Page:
June 20, 2015

Ketchup Stories

Yesterday evening I hand wrote what I thought would be this next blog post. I had stories and life revelations and lessons from God all tied up into a neat post.

Unfortunately that page is sitting on my pillow back at camp while I sit at the library. Oops.

But I think even in the hours after I wrote that my perspective is a little bit changed. Last night was the Stick Service, a special service the last night of every camp in which campers get to share what they learned and then throw a stick into the fire.

I remember doing this as a camper myself years ago. We were at an outdoor chapel and it started raining. Not enough for us to run inside soaking, but enough to put out the fire. I think I cried I was so upset that I wouldn't have a real fire to throw a stick into. Almost like I thought I needed the little twig to burn in order for me to actually have learned anything. But just as I was getting up near the front of the line to take my turn something happened and the flame just jumped back up and burned for a few more minutes, just long enough for me to share my tidbit of knowledge and watch my stick turn into ashes. Call me crazy, but I know God lit that fire specifically for me.

Now I get to watch these campers talk about their week. I get to hear child after child say "I rededicated my life to God" or "I gave my life to God for the first time" and I tell you, there is nothing better in the world than to hear those words.

Sometimes I think us adults undervalue the importance of things like camp. It's easy to brush these kids away. After all, how can a ten year old actually understand what it means to be saved from sin and rescued into eternity with the creator of all things? What does a twelve year old know about dedication? But we're wrong. We're so wrong, because these campers get it. They understand so much and so simply and sure, maybe some of the campers just want to hear the staff cheering and clapping for them, maybe they just want to go along with the crowd.

But so many of them know exactly what they're doing.

One day during lunch a little six or seven year old boy showed me a cross made by a french fry and ketchup on his plate. "It's a cross," he said. He scribbled around the red again and said, "Now it's Jesus." I smiled and kept eating, watching as he created yet another picture. "Jesus is gone," he informed me. Before I had the chance to say anything he continued, "Do you know why Jesus is gone?"

"Why?" I asked, curious about what his answer would be.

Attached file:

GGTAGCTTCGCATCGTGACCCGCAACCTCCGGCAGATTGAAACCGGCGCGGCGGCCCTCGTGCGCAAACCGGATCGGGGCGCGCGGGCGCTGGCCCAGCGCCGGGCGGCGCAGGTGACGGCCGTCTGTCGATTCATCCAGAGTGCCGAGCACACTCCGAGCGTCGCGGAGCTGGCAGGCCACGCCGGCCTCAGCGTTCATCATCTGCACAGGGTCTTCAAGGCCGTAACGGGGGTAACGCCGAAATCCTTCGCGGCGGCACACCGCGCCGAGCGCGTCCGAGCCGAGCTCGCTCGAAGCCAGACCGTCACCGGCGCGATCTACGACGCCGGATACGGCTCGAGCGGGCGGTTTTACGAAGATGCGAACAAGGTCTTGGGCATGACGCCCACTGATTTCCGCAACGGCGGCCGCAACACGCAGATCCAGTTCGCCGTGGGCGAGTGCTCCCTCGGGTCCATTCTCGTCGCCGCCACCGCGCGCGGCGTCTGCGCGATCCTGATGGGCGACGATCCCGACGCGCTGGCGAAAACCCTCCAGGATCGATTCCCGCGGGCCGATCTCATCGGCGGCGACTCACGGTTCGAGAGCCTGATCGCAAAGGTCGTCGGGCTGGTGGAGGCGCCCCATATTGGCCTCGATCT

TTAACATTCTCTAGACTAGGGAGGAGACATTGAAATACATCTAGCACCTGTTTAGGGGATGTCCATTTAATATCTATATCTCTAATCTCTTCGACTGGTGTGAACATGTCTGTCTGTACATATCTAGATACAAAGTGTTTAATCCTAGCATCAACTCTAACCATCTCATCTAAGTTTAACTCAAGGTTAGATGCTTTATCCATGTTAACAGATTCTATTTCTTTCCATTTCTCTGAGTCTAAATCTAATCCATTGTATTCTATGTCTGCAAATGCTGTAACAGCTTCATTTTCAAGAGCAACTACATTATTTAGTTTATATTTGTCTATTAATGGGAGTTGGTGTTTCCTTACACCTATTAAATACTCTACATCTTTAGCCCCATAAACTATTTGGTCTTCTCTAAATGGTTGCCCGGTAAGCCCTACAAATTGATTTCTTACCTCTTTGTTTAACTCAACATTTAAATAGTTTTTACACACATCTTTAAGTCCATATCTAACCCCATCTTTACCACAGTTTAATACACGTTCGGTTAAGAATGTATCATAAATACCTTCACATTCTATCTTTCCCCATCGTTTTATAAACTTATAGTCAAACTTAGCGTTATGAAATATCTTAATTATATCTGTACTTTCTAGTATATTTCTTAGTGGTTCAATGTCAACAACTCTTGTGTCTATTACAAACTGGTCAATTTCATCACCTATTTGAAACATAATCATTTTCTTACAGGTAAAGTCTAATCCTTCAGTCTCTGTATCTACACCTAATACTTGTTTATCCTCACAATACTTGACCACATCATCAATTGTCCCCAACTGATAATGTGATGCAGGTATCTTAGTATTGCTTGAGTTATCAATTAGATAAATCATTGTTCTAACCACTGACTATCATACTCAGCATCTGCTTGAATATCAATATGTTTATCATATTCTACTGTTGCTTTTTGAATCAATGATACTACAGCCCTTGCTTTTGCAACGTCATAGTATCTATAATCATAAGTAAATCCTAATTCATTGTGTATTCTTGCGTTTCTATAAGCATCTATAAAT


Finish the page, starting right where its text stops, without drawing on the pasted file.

"Because this is the tomb. That's the stone, rolled away, and Jesus isn't dead."

Friends- that is the message of the gospel. That's the summary of my whole life. Why I'm at camp this summer, why I'm a Christian. Because Jesus isn't in a tomb.

This week I struggled with this whole camp thing. I don't like not having my phone- the thing that keeps me connected to so many friends who are such a huge part of my life. I don't like being always tired. I certainly don't like frantic camp disinfecting days when we have to wipe down every mattress because some camper or staff member got pink eye.

I was enjoying camp and loving the campers (especially the sweet Pioneer Campers who are six to nine years old and so tiny. Most of them can't even see over the counter in the General Store.) but I felt like my life was on hold. Even as I was praying or eating or talking to campers I felt like I was counting down the days until summer is over.

I don't want to live a life of waiting. This is where I am right now, and I want to be all here. My amazing friend from Mexico and England sent me a letter this week and I wish I had one of the quotes she sent. It made me cry (in the middle of a room full of staff checking out for the weekend) because it was exactly what I had been feeling.

The thing is, I may look forward to other things in the future- but I don't like in the future and I don't want to. God is working at camp right now and somehow He's working through me. Even if I barely get the chance to read and have written only one poem in three weeks and not a word toward my novel, this is still life and I can still make it awesome.

I have no good way to end this post and not enough time to hunt down a good poem to include. So, goodbye, see you next week with, I'm sure, some new cute camper story to share.

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